Greggs the bakers hails government 'pasty tax' u-turn


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Indy Politics

Bakery chain Greggs was celebrating today following the Government's U-turn on the unpopular “pasty tax”.

Chancellor George Osborne caved in on his plans to charge the 20% rate of VAT on hot baked snacks such as pasties and pies.

The climbdown, which followed a campaign to scrap the tax that was supported by 300,000 signatures, saw Greggs shares rise 8% today.

Greggs chief executive Ken McMeikan said: "This is fantastic news for the customer more than anything.

"If we had to put up prices by 20% in the current marketplace when consumers are having a very difficult time we expected there would be an impact on sales but we don't know what it would have been.

"I think the Government deserves to be applauded."

The U-turn means the 20% tax will now be charged only on cooked pies and pasties that are kept hot, but not those that are still warm after coming from the oven.

Under previous plans in the Budget, savouries were to be charged VAT until they had cooled to ambient temperature.

But the pasty industry - including Greggs - claimed the plans were unworkable and marched on Downing Street to deliver a petition.

The furore proved a major embarrassment to the Government, which faced allegations that the hike would hit the poorest hardest.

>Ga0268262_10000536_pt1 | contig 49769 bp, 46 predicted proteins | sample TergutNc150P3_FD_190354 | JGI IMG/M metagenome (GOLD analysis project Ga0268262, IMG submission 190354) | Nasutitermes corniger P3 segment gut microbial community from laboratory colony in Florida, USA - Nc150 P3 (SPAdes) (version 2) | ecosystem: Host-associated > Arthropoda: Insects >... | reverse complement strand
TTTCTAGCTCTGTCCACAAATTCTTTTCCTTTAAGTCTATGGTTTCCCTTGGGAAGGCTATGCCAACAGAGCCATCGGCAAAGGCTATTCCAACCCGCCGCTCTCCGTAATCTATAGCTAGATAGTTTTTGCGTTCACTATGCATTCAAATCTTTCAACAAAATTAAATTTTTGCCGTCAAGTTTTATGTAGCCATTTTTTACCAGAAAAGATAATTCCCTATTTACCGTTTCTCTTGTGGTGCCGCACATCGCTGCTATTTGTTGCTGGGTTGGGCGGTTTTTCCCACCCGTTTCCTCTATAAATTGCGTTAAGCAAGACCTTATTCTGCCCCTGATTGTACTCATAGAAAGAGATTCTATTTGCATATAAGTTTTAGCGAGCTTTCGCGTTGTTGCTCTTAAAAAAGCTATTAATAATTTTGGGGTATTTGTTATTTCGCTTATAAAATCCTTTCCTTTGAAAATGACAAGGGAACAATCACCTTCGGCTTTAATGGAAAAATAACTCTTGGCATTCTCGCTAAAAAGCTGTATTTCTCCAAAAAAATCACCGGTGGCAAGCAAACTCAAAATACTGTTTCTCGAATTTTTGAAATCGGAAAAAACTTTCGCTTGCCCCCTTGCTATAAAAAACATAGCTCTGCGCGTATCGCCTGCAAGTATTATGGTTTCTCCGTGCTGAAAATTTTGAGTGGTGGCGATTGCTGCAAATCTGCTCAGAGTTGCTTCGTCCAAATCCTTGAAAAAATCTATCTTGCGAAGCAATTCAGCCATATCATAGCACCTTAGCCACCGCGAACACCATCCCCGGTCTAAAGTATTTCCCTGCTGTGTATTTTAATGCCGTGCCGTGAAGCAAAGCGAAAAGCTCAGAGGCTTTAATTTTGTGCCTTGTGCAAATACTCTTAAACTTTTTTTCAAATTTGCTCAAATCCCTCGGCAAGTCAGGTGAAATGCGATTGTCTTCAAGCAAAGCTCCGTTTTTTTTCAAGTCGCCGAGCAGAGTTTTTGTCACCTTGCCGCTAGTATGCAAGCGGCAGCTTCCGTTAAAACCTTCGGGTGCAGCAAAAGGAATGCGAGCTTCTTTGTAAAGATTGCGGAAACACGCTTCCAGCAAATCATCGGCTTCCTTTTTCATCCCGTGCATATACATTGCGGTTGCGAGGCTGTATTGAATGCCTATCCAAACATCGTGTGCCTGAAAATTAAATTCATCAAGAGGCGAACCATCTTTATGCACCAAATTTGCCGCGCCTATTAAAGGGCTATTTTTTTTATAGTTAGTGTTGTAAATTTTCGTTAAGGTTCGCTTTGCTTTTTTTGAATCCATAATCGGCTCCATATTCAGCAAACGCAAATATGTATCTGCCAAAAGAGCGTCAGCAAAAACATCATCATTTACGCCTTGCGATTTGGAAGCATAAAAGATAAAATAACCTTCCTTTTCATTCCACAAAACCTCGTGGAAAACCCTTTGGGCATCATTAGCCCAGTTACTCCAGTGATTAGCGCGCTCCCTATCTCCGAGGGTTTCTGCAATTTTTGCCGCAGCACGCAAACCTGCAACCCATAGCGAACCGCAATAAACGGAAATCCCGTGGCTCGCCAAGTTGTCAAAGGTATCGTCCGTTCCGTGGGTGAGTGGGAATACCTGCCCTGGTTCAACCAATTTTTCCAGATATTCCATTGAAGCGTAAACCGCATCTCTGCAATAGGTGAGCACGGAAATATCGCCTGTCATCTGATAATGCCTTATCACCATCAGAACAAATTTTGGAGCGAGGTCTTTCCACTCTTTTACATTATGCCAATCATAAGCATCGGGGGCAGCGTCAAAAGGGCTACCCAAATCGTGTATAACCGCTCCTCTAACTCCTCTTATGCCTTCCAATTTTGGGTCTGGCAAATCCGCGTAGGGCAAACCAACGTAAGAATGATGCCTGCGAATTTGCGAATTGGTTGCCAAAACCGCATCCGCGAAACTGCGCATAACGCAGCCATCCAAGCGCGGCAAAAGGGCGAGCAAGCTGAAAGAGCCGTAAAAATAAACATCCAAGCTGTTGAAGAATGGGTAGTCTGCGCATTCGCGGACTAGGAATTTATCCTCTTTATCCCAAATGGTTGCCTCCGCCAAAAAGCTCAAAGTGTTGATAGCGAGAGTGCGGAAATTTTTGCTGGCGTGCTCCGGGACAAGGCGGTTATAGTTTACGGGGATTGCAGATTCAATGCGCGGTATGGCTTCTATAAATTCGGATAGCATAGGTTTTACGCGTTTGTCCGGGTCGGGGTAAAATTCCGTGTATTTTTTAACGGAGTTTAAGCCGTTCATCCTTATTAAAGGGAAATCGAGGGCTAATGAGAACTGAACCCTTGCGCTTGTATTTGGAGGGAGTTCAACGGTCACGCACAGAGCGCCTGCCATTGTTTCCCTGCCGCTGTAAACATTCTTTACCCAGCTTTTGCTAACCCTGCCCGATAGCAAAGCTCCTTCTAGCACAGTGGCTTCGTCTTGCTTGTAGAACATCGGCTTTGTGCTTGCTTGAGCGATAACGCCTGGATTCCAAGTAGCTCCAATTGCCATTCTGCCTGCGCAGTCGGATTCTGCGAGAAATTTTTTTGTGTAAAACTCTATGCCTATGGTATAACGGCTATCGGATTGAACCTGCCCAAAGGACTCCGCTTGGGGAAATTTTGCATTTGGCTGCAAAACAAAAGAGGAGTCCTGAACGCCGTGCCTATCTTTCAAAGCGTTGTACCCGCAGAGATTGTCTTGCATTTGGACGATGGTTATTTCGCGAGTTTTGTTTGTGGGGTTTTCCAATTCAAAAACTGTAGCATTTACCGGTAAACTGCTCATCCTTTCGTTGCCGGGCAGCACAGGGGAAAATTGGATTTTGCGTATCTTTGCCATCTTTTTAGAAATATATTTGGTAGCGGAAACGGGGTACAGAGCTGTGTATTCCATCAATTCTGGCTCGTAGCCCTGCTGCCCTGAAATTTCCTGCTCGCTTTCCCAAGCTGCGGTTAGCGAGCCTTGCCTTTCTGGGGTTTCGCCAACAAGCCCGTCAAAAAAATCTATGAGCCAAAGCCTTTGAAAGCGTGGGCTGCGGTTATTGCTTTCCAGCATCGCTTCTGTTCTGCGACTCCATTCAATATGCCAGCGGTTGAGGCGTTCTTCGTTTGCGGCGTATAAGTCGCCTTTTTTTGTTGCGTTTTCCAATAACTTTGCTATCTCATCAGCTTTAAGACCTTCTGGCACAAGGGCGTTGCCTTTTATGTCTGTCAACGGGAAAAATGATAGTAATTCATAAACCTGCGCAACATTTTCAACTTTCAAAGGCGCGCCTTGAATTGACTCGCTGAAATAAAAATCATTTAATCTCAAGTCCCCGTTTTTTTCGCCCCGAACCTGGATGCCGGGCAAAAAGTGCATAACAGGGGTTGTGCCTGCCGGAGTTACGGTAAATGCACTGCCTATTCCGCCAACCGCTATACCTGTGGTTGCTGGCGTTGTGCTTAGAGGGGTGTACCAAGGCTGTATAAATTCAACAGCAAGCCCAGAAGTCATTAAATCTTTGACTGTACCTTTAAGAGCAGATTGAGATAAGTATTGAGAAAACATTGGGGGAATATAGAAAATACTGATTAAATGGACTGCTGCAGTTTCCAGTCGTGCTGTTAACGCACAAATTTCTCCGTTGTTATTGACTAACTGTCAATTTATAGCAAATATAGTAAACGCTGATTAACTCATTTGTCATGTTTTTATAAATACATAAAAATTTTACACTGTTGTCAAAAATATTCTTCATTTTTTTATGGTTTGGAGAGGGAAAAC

The tax as previously planned would have hit Greggs' savouries range, which accounts for about a third of its sales. Some £30 million was wiped off Greggs' share price following the Budget in March.

The wider industry warned that the tax could cost at least 2,000 jobs.

Mr McMeikan said the new rules had cleared up anomalies in the tax system and would mean bakers who kept their savoury products hot would now not be able to avoid paying VAT.

He added: "It's a much clearer, workable way forward. We are very pleased for our customers."

The Treasury also scrapped plans for 20% VAT on static caravans and will instead charge 5% from April 2013 rather than October.

Graham Stuart, Tory MP for Beverley and Holderness, said: "We are delighted. It is great news for the manufacturing industry and also for the park and coastal communities all around the country."

The U-turns on pasties and caravans, which in total will cost the Treasury some £70 million, won praise from coalition backbenchers - some of whom rebelled against the Government in the Commons - but were mocked by Labour.

Shadow Treasury minister Chris Leslie said: "They are not U-turning out of the kindness of their hearts, it is because they are being forced to do so.

"What a chaotic way to run a country. How on earth can you have a budget process that unravels in a day when you've got this kind of shambolic business?"

A Treasury spokesman said: "The Budget announced a consultation on a change to VAT on hot takeaway food, designed to remove inconsistency and ambiguity in the system and level the playing field across the takeaway food market.

"After extensive engagement we have improved the policy, addressing practical concerns, ensuring that the new regime could be as simple as possible to apply."